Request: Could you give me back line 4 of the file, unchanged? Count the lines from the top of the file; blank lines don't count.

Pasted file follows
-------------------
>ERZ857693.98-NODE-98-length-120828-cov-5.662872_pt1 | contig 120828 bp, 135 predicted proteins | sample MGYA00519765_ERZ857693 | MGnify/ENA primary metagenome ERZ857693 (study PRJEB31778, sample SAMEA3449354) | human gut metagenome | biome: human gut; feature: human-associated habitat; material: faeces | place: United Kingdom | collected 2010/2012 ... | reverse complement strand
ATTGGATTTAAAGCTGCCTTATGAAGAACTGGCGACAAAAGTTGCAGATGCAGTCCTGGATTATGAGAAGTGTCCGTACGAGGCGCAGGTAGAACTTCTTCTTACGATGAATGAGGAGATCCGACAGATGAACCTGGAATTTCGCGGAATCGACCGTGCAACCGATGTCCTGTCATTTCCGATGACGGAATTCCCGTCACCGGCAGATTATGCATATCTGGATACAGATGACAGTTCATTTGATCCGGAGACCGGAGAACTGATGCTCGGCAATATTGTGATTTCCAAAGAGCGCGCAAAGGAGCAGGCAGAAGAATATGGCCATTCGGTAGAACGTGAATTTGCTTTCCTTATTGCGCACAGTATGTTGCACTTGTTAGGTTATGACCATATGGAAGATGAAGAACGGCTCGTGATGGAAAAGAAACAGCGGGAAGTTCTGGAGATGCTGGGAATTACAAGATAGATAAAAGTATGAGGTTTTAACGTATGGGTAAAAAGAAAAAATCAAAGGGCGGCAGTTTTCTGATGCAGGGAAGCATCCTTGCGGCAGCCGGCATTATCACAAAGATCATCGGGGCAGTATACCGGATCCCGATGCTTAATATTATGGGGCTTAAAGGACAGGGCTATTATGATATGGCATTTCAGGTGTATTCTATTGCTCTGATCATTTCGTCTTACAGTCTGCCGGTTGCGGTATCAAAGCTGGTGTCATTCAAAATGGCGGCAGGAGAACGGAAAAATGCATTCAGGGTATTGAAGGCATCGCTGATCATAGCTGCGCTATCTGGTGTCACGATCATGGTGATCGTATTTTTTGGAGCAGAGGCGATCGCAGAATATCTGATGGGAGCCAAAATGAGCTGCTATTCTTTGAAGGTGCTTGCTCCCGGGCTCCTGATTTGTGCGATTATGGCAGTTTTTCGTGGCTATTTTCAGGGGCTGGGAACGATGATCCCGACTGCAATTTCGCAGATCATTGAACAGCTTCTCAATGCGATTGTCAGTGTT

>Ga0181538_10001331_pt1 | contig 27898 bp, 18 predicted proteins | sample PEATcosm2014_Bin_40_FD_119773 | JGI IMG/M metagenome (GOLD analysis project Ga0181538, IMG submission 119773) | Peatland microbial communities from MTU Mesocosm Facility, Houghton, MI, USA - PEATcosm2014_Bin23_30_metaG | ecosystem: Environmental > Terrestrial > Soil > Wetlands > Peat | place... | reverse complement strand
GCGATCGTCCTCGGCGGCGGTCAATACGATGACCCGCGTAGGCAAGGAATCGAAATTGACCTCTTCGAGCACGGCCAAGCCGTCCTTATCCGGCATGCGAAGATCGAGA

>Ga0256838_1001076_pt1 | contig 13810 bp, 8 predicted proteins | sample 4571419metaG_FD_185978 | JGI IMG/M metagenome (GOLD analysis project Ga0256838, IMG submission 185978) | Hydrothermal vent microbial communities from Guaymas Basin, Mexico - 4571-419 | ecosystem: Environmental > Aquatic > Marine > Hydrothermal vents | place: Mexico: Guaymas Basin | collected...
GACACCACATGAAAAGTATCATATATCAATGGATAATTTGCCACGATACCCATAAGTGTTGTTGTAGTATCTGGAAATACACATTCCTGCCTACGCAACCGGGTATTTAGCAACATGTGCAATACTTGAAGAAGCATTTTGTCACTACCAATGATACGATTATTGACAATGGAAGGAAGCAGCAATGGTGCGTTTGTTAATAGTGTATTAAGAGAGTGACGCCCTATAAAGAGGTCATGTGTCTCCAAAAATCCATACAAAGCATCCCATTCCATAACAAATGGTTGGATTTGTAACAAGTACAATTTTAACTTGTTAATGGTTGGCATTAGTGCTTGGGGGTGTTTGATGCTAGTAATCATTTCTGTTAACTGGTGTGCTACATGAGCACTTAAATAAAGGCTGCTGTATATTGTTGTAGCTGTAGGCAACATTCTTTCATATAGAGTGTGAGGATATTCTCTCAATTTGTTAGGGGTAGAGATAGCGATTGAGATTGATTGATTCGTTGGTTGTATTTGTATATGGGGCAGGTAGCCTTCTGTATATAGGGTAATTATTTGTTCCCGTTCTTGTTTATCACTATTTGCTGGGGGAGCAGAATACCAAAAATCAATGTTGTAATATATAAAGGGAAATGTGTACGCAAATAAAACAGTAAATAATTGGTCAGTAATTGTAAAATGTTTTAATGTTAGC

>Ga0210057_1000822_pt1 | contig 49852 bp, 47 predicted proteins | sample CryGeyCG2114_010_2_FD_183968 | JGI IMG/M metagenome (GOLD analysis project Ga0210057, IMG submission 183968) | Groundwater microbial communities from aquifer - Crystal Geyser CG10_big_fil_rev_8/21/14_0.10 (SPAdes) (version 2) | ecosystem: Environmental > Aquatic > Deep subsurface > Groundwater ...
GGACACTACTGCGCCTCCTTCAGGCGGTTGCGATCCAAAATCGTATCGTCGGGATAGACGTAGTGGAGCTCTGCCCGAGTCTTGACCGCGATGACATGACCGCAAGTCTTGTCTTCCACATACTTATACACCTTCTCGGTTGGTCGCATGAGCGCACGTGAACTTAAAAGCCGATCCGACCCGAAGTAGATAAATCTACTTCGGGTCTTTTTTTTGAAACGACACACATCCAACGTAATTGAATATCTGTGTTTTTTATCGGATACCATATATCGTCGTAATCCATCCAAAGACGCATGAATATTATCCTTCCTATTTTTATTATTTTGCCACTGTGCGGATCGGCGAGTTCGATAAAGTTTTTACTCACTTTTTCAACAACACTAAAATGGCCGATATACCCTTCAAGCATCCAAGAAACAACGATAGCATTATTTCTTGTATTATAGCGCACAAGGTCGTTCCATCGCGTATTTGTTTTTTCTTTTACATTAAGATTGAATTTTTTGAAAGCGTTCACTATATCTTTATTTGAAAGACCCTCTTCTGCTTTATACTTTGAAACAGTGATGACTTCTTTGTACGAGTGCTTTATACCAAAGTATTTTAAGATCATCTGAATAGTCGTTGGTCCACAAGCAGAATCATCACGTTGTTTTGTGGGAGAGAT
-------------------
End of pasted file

GCGATCGTCCTCGGCGGCGGTCAATACGATGACCCGCGTAGGCAAGGAATCGAAATTGACCTCTTCGAGCACGGCCAAGCCGTCCTTATCCGGCATGCGAAGATCGAGA